We updated the design of this site on December 18, 2017. Learn more.
ClinicalTrials.gov Menu

The Effect of Citrasate Dialysate on Heparin Dose in Hemodialysis

The safety and scientific validity of this study is the responsibility of the study sponsor and investigators. Listing a study does not mean it has been evaluated by the U.S. Federal Government. Read our disclaimer for details.
ClinicalTrials.gov Identifier: NCT01466959
Recruitment Status : Completed
First Posted : November 8, 2011
Last Update Posted : March 26, 2013
Information provided by (Responsible Party):

October 11, 2011
November 8, 2011
March 26, 2013
November 2011
January 2013   (Final data collection date for primary outcome measure)
The change from baseline in the cumulative dose of heparin anticoagulation used during conventional HD [ Time Frame: 2 weeks after CD exposure, 2 weeks after AD exposure ]
Same as current
Complete list of historical versions of study NCT01466959 on ClinicalTrials.gov Archive Site
  • The change from baseline in the number of bleeding events, and bleeding time after HD. [ Time Frame: After 2 weeks of exposure to CD ]
  • The change from baseline in the number of intradialytic hypotension episodes and the change from baseline in the QT interval [ Time Frame: 2 weeks after intervention exposure ]
  • The change in small and middle solute clearance from baseline. [ Time Frame: 2 weeks post exposure ]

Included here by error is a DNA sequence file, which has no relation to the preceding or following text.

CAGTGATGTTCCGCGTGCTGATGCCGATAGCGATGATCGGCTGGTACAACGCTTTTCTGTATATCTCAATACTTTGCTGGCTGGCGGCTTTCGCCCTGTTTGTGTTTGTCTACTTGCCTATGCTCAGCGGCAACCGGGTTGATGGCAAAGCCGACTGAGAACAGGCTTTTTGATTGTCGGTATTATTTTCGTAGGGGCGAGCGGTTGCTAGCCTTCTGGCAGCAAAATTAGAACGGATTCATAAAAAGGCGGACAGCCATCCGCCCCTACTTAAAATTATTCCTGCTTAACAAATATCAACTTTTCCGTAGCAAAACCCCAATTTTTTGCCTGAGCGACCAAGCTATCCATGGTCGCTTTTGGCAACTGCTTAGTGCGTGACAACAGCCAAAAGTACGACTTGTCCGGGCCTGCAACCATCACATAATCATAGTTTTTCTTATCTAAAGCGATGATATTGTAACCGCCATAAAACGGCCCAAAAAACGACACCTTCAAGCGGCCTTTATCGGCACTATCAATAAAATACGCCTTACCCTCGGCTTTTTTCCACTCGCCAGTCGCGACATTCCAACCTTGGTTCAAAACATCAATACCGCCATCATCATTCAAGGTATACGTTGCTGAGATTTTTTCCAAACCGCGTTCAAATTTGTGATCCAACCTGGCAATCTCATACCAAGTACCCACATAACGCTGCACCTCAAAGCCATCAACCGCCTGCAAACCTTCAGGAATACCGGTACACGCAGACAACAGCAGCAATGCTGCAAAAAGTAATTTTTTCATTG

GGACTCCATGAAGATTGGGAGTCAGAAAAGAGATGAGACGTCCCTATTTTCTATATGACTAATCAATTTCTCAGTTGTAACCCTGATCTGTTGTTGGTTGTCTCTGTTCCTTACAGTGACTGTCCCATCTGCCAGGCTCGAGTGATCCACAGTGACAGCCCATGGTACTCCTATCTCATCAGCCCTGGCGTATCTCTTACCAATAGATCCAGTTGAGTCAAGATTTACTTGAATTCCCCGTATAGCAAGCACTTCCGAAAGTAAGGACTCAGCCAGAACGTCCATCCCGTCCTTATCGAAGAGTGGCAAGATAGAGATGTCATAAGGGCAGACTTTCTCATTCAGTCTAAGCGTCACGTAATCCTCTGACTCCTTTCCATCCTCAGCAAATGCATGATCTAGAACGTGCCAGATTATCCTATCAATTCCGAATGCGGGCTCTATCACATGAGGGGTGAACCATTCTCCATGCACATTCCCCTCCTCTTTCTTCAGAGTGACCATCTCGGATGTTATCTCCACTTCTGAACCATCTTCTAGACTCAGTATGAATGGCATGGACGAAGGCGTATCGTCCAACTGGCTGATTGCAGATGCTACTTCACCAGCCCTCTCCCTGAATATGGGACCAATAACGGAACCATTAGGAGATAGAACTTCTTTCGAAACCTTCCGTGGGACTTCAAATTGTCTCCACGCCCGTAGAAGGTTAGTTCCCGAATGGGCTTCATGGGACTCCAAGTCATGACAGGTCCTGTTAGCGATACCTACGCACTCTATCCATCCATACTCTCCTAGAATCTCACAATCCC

• The change from baseline on laboratory inflammatory markers as well as ionized calcium (iCa), magnesium (Mg), and bicarbonate (HCO3). [ Time Frame: 2 weeks post exposure ]
  • The intra-rater and inter-rater reliability of our dialyzer / venous chamber clotting score. [ Time Frame: 2 weeks ]
Same as current
Not Provided
Not Provided
The Effect of Citrasate Dialysate on Heparin Dose in Hemodialysis
The Effect of Citrasate Dialysate on Heparin Dose: A Randomized Cross Over Trial in Hemodialysis Patients.
An alternative to systemic heparin anticoagulation for HD is citrate dialysate (CD). CD contains a small amount of citric acid rather than acetic acid as the acidifying agent. The use of citrasate may lead to lower heparin requirements in hemodialysis. This is a randomized, double blinded, two-period crossover trial in HD patients to compare the effect of citrasate dialysis (CD) and usual acetic-acid based dialysate (AD) on heparin dose.

The investigators will perform a randomized, double-blind, two-period crossover trial in chronic HD patients to compare the effect of citrasate dialysate (CD) and usual acetic-acid based dialysate (AD) on the cumulative intradialytic heparin dose. There is a four week run in phase followed by two weeks of intervention AD or CD followed by the remaining AD or CD intervention.

The primary outcome is change in intradialytic heparin dose achieved with citrasate compared with acetate dialysate. Secondary outcomes are the effect of CD compared with AD on systemic anticoagulation, bleeding time after HD, metabolic parameters, dialysis adequacy, inflammation, hemodynamic stability, and intra-rater and inter-rater reliability of the dialyzer clotting score.